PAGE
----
Funny, Sad, Beautiful, Revealing: Online Videos Depict Life in WeHo

For some, “Alice in WeHoLand” describes what West Hollywood is all about. The YouTube video featuring Todrick Hall and produced by the city to promote crosswalk safety already has garnered nearly 200,000 views in the two weeks since it launched. It also has won  praise from fans  of Hall, of the clueless and twinky crosswalk pedestrian (Willam Belli) and the boys in tank tops dancing in the streets.

While that video provides one look at West Hollywood, there are many perspectives. A search of YouTube and Vimeo turns up dozens of videos (beyond those that are advertisements for local businesses) that call out the city’s history, look at its residents and their various ways of life and both poke fun at and celebrate the city we love. What follows is a sample:


Alla Nazimova’s Garden of Allah was located just over the eastern boundary of what in 1984 would become the City of West Hollywood. This video, produced for WEHOville in 2013 by Kaitlin Parker, tells the story of the Garden of Allah and takes a look at what has replaced it.

The Spike, a gay leather bar on Santa Monica Boulevard at North Genessee, is no more. But this clip from a “Roughed Up at the Spike” video from the Leather Archives & Museum offers a look on the inside and at the Spike’s sexual energy, with that energy in this video ending just before it becomes NSFW.

Just two years after the incorporation of West Hollywood in 1984, EZTV erected a “West Hollywood” sign that was both a spoof on the iconic Hollywood sign and a way for WeHo to show pride in its new status as a city. EZTV founder John Dorr, who died in January 1993 from complications of AIDS, is credited with creating one of the world’s first video theaters, computer art gallery and independent media centers, which was housed on Santa Monica Boulevard near West Knoll. This video shows the unveiling of EZTV’s West Hollywood sign, designed by Michael J. Masucci and known as “sculptural graffitti.” It became a major destination for tourists and for local politicians preening before news cameras. By 1991, the West Hollywood sign was gone, its letters having been slowly picked off by thieves.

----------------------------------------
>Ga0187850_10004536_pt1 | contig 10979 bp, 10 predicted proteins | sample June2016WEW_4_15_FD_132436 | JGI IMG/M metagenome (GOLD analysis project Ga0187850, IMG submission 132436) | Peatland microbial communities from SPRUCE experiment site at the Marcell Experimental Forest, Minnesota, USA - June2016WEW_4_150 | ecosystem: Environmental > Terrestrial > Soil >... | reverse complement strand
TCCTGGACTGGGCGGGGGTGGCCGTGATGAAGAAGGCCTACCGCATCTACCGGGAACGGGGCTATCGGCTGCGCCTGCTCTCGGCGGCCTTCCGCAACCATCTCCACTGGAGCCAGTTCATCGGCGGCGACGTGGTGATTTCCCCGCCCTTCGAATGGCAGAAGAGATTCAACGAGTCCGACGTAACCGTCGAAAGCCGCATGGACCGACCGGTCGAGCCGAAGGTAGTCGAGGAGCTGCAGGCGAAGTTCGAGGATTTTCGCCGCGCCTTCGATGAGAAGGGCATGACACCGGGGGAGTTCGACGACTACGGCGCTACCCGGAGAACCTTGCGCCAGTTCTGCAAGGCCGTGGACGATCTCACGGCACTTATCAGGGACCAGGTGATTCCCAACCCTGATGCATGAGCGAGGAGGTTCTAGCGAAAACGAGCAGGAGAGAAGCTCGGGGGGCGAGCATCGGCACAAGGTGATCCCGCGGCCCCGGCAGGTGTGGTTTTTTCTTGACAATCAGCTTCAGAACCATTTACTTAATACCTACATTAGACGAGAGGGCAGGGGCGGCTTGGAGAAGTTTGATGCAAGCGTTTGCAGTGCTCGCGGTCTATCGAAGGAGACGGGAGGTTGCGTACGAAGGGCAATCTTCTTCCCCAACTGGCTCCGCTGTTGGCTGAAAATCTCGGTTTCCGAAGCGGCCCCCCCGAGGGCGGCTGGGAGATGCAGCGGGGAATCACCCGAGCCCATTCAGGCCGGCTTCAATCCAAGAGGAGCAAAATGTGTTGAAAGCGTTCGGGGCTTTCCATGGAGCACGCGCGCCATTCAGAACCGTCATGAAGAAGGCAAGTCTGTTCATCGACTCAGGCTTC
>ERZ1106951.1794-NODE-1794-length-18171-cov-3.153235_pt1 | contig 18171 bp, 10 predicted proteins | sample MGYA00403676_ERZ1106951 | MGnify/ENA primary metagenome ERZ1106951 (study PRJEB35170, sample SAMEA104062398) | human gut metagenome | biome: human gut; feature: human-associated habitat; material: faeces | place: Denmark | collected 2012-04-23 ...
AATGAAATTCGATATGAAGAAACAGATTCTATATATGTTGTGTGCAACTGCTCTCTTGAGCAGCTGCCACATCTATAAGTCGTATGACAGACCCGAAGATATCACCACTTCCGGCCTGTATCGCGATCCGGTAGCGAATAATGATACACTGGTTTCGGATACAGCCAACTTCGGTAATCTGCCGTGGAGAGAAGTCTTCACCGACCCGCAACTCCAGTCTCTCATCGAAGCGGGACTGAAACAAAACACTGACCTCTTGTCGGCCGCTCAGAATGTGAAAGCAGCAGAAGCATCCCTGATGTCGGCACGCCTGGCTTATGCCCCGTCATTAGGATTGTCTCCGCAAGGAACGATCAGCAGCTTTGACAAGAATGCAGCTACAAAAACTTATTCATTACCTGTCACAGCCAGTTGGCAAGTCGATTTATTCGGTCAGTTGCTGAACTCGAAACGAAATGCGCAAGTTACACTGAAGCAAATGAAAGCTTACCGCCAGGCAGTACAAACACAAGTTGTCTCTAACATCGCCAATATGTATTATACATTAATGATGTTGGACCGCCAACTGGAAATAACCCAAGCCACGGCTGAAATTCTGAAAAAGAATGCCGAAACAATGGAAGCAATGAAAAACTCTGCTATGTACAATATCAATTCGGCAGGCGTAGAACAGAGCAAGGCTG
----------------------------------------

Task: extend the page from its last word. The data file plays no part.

The pedestrian daily life of a couple in West Hollywood is on display in this video by Graham Kolbeins. Kolbeins filmed it more than six years ago in the apartment of his friends, Dave White and Alonso Duralde. In just five minutes, the video takes a viewer through the apartment, giving a hint of White and Duradle’s life together with scenes from the kitchen and living room, ending with a look at the couple cuddling in bed.

Sometimes love is unrequited. That is the case for Joseph Smith in “Rabbit Holes Rabbit Follows,” a 2010 video by Behrad Gramiam that charts Smith’s travels through West Hollywood during the LA Pride festival in search of the “Blond Haired Girl” he first sees in Tasty Donuts.


As these two women dining in West Hollywood ask: “In what other community can you walk up to a truck and get an STD test?” In 1.16 minutes they go from loving WeHo to hating it during “Dinner in West Hollywood.” The video is produced by Rory Uphold, who chronicles Los Angeles life on “Only in HelLA.”